An article in Forbes further underscores why these expectations are rising:
 
How well do organizations truly understand what drives performance among their workforce? The answer: not really very well. Do we know why one sales person outperforms his peers? Do we understand why certain leaders thrive and others flame out? Can we accurately predict whether a candidate will really perform well in our organization? The answer to most of these questions is no. The vast majority of hiring, management, promotion, and rewards decisions are made on gut feel, personal experience, and corporate belief systems. This is like the vice-president of marketing spending millions of dollars on a new marketing campaign because he or she “always does it this way.” It’s an obsolete way to make decisions.
 
The Forbes piece cites an excellent example of how this pattern can work against HR success: a large company had operated under the belief that employees with good grades from highly ranked colleges would make good performers. Therefore, their recruitment, selection, and promotion processes were based on these academic drivers. An analyst within the firm did a statistical analysis of sales productivity and turnover, correlating total performance and retention rates against a range of demographic factors. The results were astonishing and contrary to long-held beliefs. Six factors were highly correlated with success:
  • No typos, errors, or grammatical mistakes on resumes
  • No quitting school before achieving a degree
  • Experience selling high-ticket commodities
  • Demonstrated success in prior positions
  • Ability to succeed with vague instruction
  • Experience managing time and multi-tasking
However, three stood out as not mattering at all:
  • Where they went to school
  • What grades they had
  • The quality of their references
Once this data was integrated into the recruiting process, the company saw more than $4 million in revenue improvement the next fiscal period.
 
Not surprisingly, leading enterprises are pioneering data-driven HR management. An article on TLNT.com highlights how HR is a data-driven function at Google, where the traditional HR function is called “people operations,” and an analytics team drives all HR decisions. A couple of tenets from that team show how removed their process is from the old HR world of relationships and gut feelings:
  • All people decisions at Google are based on data and analytics.
  • The goal is to bring the same level of rigor to people decisions that they do to engineering decisions.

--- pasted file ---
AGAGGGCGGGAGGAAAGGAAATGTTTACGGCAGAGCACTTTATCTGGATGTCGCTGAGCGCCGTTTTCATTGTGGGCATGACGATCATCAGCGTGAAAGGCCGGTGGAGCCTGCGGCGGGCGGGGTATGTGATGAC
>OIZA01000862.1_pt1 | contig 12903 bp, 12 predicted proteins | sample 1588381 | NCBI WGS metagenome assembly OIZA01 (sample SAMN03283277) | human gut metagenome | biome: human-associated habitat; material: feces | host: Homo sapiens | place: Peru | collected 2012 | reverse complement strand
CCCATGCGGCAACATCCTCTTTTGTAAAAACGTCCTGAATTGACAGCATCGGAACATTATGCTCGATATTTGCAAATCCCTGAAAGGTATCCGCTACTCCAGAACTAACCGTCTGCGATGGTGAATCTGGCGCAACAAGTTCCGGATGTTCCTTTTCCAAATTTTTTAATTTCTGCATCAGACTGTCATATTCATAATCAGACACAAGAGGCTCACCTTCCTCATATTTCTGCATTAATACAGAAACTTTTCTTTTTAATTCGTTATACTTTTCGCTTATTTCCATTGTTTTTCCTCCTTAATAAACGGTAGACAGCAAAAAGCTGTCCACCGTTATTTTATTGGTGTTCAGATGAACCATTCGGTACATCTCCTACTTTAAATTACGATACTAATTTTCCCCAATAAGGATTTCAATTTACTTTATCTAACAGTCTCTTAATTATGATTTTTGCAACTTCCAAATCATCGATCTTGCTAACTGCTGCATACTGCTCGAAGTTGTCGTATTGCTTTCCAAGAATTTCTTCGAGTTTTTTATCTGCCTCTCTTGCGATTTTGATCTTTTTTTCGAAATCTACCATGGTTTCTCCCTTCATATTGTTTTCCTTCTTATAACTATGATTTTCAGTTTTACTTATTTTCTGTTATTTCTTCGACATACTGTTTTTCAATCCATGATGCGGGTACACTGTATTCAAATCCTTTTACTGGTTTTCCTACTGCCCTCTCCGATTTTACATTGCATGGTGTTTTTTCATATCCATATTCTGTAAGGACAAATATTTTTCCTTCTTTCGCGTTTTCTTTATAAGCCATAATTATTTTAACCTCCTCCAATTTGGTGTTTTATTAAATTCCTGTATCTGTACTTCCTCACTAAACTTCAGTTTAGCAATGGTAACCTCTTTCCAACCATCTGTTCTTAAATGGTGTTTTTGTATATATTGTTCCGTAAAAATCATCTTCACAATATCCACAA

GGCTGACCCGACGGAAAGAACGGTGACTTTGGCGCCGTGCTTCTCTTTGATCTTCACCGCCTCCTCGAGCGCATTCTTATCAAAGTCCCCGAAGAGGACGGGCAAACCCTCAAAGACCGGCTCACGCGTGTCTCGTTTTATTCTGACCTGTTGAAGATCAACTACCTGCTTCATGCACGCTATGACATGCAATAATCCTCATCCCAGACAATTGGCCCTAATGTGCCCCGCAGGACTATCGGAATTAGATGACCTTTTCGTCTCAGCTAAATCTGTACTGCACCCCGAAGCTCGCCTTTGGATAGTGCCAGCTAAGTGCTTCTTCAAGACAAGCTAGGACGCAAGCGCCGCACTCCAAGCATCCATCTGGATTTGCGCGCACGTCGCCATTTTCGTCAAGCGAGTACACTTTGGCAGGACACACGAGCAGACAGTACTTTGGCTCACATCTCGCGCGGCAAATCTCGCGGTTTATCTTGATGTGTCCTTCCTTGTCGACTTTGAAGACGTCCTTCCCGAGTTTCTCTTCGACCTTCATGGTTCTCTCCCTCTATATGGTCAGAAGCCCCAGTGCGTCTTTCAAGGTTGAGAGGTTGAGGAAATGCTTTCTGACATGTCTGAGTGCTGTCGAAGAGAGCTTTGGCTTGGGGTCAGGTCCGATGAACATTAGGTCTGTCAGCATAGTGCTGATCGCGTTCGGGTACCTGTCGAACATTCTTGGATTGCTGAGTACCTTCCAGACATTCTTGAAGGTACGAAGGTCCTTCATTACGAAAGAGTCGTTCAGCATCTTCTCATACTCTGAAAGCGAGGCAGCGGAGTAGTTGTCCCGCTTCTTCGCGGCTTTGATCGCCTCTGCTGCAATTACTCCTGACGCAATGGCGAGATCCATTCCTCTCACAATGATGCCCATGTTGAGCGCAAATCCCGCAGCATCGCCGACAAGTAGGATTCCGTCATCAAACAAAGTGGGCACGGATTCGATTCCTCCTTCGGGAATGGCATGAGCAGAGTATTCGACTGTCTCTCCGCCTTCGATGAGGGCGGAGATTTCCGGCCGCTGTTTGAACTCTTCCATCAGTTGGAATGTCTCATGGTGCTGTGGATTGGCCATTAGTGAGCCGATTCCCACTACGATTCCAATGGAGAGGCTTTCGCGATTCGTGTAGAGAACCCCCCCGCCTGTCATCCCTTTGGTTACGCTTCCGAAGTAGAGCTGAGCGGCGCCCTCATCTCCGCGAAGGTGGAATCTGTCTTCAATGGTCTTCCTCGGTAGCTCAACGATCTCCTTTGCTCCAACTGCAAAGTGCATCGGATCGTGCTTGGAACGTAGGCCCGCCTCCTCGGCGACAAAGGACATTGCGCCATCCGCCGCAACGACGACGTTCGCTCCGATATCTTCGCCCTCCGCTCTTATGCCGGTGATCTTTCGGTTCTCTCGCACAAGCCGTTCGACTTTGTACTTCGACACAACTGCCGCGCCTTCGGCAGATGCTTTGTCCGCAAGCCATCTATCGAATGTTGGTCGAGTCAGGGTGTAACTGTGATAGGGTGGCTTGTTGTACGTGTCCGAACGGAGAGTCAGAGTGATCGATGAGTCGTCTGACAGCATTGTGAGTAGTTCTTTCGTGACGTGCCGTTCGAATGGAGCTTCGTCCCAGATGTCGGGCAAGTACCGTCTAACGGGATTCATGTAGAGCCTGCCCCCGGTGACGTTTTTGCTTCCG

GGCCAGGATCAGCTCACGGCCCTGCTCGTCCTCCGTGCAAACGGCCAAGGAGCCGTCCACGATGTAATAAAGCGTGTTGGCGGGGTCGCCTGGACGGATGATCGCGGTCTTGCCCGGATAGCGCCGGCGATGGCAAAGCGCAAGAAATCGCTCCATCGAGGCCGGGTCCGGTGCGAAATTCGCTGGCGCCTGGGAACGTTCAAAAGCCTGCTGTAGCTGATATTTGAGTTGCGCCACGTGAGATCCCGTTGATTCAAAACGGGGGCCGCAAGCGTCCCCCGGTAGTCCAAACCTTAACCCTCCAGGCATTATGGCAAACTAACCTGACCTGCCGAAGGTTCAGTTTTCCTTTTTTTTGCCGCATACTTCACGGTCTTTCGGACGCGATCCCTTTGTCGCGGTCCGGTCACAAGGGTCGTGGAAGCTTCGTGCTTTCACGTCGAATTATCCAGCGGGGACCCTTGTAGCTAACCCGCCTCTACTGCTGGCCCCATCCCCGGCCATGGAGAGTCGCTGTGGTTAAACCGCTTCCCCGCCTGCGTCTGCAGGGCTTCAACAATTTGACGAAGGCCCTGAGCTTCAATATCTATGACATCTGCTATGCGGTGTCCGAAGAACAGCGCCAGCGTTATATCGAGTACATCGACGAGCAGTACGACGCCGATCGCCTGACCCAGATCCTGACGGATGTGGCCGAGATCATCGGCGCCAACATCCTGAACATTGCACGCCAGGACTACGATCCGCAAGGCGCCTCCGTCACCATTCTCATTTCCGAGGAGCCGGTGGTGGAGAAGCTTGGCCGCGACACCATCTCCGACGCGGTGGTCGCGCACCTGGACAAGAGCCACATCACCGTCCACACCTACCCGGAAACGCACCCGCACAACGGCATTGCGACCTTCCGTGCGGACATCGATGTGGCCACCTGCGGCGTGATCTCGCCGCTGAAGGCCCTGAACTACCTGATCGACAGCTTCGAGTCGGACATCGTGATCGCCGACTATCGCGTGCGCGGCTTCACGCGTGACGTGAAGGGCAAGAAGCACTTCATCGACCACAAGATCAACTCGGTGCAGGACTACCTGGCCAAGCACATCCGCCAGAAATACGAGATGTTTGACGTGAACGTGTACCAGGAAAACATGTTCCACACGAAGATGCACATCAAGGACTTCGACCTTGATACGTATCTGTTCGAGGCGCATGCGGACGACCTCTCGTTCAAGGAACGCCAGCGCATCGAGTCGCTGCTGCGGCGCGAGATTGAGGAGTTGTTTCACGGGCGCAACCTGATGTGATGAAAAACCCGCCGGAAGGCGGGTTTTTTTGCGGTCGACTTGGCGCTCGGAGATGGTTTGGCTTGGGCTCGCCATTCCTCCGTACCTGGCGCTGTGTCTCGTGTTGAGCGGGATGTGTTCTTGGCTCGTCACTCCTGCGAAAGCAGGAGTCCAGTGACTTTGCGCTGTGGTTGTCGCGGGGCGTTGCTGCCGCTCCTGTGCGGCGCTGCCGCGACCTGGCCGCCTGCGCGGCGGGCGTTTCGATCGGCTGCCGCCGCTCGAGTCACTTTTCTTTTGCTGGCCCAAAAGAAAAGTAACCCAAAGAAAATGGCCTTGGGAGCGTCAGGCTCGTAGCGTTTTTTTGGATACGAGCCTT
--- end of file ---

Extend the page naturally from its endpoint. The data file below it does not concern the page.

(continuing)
This approach has resulted in Google producing amazing workforce productivity results that few can match (on average, each employee generates nearly $1 million in revenue and $200,000 in profit each year).

Quoted in the hrmagazine.co.uk article, Matthew Hanwell, business consulting lead for social media at NorthgateArinso, says that HR departments must get a better handle on big data and understand that any analysis must be connected to business strategy. "HR reporting is like an x-ray right now, black and white and in 2D," he says. "It should be an MRI scan, allowing you to plot, scan, and drill. This requires a different set of skills to interpret."
 
Hanwell and Shapiro agree that “data scientist” is a role that will be emerging in HR departments, especially considering their pressing need for data-driven insight.
 
Posted by Epicor Social Media Team
HCM Going Mobile

It’s no surprise mobile devices continue to increase adoption. Surprising fact that by the end of 2013, the number of mobile-connected devices will exceed the number of people on earth (Source: Cisco, 2013).

 

To address customer needs, we announced availability of HCM Mobile Connect in our latest human capital management (HCM) solution, Epicor HCM version 5.7.1. HCM Mobile Connect provides access to users for daily tasks via Apple® iPad®, iPhone® or Android® devices. Users can easily login through a device’s web browser with no application installation required, so no need for HR or IT to support various versions of device applications.

 

Employees can simply bookmark the URL in the web browser to provide direct entry for the login page. Highlights of the new mobile feature include:

  • Managers have the ability to respond to time-off requests or balances, approve any workflow routes, manage contacts and take any action that needs approval.
  • Employees can access pertinent insurance data, update their personal information, submit time-off or leave of absence requests and click-to-call while searching the company directory.
  • Create and update To-Do lists on-the-go.